Audrey Agasi - in memory of Esther and Oscar Weinstein

My Story...

Hard work, Jewish living, and exceptional generosity characterized the lives of Esther and Oscar Weinstein. Oscar passed away in 1992; Esther in 2005. This story is a tribute to their contribution to life in our community.

Esther Gelfond was born in 1912 in Rumsey, Alberta, where her parents settled after leaving Russia to escape anti-Semitism. It was a simple, frugal childhood of which Esther spoke little in her adulthood. Her parents eked out a living by farming the rocky fields, and she lived with her parents and three brothers in a tent. They rode horses to get to school. Her father, known as "Big John," was a respected leader who established a small shul for the Jewish farmers to attend. Very little is known about Esther's mother, other than the fact her maiden name was Gurevich.

Esther eventually moved to Calgary to work as a secretary and then on to Winnipeg where she met and married Oscar Weinstein.

Oscar was born in 1910 in Melnitzer, Poland, to Sarah and Velvel Weinstein, and was the first of the family to move to Canada after Velvel died at a young age. He came to Winnipeg because there was a cousin here. He started to work in the egg candling business—usually 18 hours a day—and ultimately saved enough money to bring over his mother and two brothers.

Oscar's brothers settled in Melville, Saskatchewan, to work at Western Produce, the family's cold storage and egg candling business. They worked out of Humboldt, Saskatchewan. They also opened hotels in Swift Current and Moose Jaw. Oscar chose to live in Winnipeg and commuted to run the business, sometimes for weeks at a time.

In Winnipeg, Esther worked as Oscar's secretary, and provided remarkable, patient support as Oscar devoted energy to securing the family's livelihood. Esther's support and encouragement behind the scenes helped Oscar succeed.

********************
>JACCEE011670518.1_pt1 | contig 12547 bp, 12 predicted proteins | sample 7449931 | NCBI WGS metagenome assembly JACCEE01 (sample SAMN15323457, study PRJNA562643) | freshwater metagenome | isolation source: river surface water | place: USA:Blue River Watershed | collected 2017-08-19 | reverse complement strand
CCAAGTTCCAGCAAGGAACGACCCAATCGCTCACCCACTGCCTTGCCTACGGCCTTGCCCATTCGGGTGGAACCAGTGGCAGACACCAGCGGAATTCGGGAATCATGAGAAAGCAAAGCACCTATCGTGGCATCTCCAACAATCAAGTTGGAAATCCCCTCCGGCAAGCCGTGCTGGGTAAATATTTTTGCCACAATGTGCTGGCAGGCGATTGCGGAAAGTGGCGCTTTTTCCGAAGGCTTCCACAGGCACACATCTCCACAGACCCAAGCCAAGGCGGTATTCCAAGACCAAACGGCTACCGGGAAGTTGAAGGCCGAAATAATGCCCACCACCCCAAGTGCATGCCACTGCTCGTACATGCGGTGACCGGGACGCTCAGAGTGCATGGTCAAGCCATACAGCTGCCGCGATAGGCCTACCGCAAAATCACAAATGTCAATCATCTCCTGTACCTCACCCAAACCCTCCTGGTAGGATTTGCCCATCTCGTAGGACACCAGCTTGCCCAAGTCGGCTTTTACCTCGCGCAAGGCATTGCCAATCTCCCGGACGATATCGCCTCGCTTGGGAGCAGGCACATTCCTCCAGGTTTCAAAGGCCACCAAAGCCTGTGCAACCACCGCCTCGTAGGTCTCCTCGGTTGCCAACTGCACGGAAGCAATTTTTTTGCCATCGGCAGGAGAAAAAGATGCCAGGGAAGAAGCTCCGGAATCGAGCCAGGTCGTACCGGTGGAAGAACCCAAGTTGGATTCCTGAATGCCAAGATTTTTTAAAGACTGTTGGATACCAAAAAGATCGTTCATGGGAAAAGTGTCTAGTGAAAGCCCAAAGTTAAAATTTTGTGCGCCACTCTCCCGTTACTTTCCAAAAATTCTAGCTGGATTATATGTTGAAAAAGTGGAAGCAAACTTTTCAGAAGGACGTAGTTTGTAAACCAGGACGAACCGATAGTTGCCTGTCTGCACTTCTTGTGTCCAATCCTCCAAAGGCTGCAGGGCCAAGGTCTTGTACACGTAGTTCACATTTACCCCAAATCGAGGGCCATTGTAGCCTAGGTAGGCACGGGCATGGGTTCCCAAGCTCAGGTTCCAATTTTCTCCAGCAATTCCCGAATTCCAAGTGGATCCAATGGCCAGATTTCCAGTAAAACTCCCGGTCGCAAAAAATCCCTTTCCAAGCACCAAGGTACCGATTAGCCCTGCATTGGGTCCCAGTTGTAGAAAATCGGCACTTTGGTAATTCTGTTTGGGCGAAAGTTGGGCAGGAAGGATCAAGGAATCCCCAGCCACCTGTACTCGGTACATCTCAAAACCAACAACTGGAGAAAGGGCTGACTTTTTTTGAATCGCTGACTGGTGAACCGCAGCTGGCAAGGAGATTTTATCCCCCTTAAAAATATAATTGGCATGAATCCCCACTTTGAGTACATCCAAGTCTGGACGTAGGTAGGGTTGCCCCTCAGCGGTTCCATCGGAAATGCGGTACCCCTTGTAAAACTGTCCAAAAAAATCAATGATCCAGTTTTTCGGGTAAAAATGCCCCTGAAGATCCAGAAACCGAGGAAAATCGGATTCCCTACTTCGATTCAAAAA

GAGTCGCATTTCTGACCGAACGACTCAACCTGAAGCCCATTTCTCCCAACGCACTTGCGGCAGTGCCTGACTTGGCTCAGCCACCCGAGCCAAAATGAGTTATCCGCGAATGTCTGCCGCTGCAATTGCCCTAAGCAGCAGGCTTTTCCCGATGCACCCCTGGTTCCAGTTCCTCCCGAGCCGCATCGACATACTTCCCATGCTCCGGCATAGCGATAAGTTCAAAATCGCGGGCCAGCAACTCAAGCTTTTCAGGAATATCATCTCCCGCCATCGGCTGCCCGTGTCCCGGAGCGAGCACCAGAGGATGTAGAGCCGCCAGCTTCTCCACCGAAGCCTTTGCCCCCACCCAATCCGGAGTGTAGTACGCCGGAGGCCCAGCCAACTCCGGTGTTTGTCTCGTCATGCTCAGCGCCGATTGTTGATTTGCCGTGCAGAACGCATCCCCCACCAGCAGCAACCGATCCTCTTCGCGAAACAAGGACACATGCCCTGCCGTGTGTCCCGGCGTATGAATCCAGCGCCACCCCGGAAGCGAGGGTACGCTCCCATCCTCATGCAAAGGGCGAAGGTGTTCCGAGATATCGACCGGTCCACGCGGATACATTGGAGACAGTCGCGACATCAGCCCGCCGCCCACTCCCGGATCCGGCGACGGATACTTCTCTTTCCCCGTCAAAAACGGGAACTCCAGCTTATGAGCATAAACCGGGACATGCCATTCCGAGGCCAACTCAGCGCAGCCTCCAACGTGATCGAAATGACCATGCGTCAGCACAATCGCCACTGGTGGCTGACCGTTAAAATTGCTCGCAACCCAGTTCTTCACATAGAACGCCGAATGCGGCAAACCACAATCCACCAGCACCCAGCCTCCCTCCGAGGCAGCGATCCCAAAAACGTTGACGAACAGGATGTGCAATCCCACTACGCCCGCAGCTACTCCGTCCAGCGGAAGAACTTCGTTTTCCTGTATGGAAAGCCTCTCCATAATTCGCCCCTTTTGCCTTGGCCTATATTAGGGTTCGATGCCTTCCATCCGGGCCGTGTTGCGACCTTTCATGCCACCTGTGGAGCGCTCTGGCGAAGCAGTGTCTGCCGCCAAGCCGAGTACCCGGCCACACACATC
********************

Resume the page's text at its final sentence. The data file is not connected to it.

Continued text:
Oscar and Esther had two children, Fred (Weinstein) and Audrey (Agasi). Esther was a tireless homemaker whose Pesach seders and Rosh Hashanah kiddush lunches were legendary, sometimes attracting up to 100 relatives and friends.

Beyond Western Produce and the hotel business in Saskatchewan, Oscar was a successful real estate investor and served as the president of the syndicates that owned the Paris and Avenue buildings. He owned the Garry Theatre, which he converted to Garry Lanes, a popular bowling alley that his son-in-law Israel Agasi ultimately ran for 42 years.

Esther and Oscar were admired for their philanthropy and community involvements. Esther was a member of Hadassah and Eastern Star; Oscar was a Mason and one of the original founders of Rosh Pina Synagogue. Oscar used to say that every good organization was like a "good stock" worthy of investment. He was particularly supportive of the Jewish National Fund, the Jewish Foundation of Manitoba, and causes that helped orphans who came to Canada after World War II.

Oscar was also seen a wise man and people would often seek his opinion and advice. Having had very little formal training or education, Oscar was still able to influence his grandchildren in sports, math, and life in general. He wrote wonderful letters, delivered memorable quotes, and could persuade people with his common sense. A favourite story was how he once convinced Revenue Canada to allow him to pay his wife Esther a salary to write letters for him. We pay fire fighters a salary; we don't pay them by the fire, he said. Similarly, he had no interest in paying Esther by the letter.

In 1953, Oscar was invited to a meeting with Levi Eshkol, who later became the Prime Minister of Israel. Eshkol was trying to convince Oscar to set up a business in Israel. An ardent Zionist, Oscar decided instead to donate a good deal of money to the country over the years.

Esther and Oscar were proud parents and grandparents, and proud to support the community the way they did. Their philanthropy was typically anonymous, but they would have appreciated the inclusion of their story in the Jewish Foundation of Manitoba's Endowment Book of Life if it inspired generosity in others.